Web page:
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The effect of singing on pain management with orthopedic chronic pain patients.
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|Title: ||The effect of singing on pain management with orthopedic chronic pain patients.|
|Authors: ||Lyon, Kelley A.|
|Keywords: ||Music Therapy|
|Issue Date: ||Jun-1988 |
|Abstract: ||This study investigated the effect of personalized singing programs on pain management with adult chronic
orthopedic pain patients. The hypothesis was that the subjects would experience significant levels of pain reduction while practicing a self-directed singing program,
and an even more significant level of pain reduction while working directly with the researcher; as compared to subjects who did not participate in the singing program. A
total of 4 subjects were used, 2 who sang and 2 who did not (due to lack of accumulated data, one of the control patients' contribution was void). Subjects ranged in age from 30 to 60 years. The main measurement consisted of the McGill Daily Home Recording Card. Pre and post experimental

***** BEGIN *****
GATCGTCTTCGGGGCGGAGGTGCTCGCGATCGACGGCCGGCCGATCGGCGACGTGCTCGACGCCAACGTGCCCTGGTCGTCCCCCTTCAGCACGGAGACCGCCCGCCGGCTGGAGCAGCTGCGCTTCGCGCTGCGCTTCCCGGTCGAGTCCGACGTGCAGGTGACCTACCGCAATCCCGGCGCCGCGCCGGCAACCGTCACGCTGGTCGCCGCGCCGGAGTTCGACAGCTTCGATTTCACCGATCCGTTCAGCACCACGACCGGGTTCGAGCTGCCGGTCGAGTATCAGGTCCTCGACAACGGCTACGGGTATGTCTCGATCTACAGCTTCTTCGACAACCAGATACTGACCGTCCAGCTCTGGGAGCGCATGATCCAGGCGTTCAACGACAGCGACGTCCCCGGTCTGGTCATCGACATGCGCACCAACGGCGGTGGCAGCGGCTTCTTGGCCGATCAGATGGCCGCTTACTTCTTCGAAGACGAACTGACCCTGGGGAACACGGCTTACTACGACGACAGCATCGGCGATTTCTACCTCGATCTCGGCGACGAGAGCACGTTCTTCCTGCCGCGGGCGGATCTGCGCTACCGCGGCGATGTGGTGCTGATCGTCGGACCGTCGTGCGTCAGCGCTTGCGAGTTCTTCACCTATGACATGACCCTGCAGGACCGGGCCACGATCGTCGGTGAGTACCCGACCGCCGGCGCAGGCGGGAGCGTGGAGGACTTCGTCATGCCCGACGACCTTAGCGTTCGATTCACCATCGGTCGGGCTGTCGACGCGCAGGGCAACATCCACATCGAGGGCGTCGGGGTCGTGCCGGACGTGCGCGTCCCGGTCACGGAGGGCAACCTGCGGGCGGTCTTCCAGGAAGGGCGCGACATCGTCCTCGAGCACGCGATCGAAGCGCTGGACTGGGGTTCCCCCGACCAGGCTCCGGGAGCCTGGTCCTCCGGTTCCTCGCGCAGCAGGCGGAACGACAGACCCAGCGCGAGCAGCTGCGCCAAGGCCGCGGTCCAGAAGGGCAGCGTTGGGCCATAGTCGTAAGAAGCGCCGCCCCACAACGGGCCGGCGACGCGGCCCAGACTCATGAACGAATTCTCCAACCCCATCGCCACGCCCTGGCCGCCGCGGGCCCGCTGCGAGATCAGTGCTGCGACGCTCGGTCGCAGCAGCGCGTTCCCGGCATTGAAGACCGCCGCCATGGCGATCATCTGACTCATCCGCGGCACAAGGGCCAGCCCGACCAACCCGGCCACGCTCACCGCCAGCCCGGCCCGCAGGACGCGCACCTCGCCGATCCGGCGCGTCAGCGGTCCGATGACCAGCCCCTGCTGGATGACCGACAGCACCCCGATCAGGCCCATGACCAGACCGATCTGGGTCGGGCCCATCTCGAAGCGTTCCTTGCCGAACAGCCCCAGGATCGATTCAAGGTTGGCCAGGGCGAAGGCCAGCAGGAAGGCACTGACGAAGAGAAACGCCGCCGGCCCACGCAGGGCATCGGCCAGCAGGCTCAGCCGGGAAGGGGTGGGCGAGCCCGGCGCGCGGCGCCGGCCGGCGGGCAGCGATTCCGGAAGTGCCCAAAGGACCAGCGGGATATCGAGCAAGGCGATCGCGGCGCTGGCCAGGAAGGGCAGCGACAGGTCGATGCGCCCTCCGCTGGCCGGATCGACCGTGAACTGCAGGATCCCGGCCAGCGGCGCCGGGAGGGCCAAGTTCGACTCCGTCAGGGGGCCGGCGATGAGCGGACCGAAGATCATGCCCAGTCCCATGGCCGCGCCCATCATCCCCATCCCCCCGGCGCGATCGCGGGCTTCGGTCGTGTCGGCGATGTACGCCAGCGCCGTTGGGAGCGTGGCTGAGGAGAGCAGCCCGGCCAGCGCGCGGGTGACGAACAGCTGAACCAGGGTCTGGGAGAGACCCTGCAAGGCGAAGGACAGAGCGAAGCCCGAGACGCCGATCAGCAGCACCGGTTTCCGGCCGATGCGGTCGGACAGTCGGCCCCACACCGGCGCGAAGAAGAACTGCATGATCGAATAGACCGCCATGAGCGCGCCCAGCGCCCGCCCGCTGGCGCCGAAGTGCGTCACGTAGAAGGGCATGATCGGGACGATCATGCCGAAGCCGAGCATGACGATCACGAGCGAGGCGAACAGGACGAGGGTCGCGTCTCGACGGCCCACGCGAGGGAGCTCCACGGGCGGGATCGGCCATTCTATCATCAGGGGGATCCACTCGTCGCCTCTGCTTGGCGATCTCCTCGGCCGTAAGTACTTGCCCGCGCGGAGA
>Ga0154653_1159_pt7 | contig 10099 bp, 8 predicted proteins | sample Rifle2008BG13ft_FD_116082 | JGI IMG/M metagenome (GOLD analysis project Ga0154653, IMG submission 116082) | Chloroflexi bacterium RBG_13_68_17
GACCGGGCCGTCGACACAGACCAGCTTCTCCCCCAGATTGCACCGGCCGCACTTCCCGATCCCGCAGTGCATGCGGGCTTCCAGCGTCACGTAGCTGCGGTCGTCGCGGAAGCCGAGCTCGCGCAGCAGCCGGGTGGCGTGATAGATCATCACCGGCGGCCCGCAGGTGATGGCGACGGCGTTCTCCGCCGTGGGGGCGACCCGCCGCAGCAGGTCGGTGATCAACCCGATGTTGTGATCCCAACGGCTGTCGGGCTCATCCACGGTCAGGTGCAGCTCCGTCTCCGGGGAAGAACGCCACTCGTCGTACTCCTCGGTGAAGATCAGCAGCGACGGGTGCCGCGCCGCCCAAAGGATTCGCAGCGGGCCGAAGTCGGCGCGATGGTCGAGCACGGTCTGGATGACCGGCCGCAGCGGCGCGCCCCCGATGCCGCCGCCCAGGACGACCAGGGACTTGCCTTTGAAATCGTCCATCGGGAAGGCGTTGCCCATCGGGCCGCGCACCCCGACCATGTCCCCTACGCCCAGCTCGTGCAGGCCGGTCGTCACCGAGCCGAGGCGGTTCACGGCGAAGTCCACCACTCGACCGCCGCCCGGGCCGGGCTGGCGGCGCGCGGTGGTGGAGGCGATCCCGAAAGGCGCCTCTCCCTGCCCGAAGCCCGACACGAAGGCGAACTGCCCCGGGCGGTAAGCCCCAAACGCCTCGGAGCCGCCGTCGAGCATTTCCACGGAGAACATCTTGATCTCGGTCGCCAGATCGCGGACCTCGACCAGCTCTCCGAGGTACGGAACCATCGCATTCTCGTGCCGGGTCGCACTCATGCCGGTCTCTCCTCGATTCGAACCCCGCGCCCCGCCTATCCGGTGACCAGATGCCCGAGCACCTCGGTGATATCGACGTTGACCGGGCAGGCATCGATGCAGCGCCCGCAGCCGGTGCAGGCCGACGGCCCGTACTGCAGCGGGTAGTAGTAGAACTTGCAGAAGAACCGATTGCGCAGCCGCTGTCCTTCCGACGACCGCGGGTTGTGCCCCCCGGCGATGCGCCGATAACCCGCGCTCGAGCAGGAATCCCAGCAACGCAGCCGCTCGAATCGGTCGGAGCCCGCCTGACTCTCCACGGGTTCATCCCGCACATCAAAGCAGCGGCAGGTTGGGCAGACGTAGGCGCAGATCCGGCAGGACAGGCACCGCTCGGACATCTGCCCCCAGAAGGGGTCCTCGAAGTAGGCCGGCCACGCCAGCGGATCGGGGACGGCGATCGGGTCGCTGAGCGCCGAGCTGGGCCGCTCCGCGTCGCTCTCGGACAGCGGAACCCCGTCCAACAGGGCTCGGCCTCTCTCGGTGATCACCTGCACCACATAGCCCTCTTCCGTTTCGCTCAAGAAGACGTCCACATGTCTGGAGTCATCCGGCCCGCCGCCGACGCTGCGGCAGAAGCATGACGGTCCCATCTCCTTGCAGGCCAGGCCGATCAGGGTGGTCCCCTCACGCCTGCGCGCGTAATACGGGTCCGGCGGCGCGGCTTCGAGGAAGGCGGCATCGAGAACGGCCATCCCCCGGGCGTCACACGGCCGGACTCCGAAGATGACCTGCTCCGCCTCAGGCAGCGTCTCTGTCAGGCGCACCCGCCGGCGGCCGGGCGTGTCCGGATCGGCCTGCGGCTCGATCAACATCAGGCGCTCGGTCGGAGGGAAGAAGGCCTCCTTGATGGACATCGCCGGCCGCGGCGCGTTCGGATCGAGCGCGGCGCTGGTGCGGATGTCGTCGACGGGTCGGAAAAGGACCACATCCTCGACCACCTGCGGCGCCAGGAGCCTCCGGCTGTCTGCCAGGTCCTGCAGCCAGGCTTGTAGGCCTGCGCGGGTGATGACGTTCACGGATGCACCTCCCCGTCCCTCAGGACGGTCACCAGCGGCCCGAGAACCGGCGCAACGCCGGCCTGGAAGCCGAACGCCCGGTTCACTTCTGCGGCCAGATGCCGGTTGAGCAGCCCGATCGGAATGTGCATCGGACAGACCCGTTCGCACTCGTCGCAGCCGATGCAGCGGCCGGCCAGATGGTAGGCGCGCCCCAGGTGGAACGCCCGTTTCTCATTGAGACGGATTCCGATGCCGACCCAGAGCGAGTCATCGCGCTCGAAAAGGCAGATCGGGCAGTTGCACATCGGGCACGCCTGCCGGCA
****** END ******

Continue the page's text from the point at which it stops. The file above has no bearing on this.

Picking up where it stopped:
questionnaires, included in a descriptive case material section, were also used for the 2 subjects participating in the singing program.
Due to the small sample size, and diversity of symptoms, responses and problems in the method of scoring, no statistically significant results were obtained.
The subject not in the singing program experienced higher levels of pain intensity than did the subjects who sang. Due to differences in diagnosies and lifestyles
between the subjects, meaningful comparisons were difficult to make. It appeared that the singing program had no adverse effects on the 2 subjects.
Both of the subjects who sang said that they would like to continue singing and using music as a means of therapy.
In general, the information gathered from the subjects' personal responses, although not statistically measurable, supported the approach.|
|Description: ||[vii], 82 leaves.|
|Appears in Collections:||Health Sciences Theses and Dissertations|
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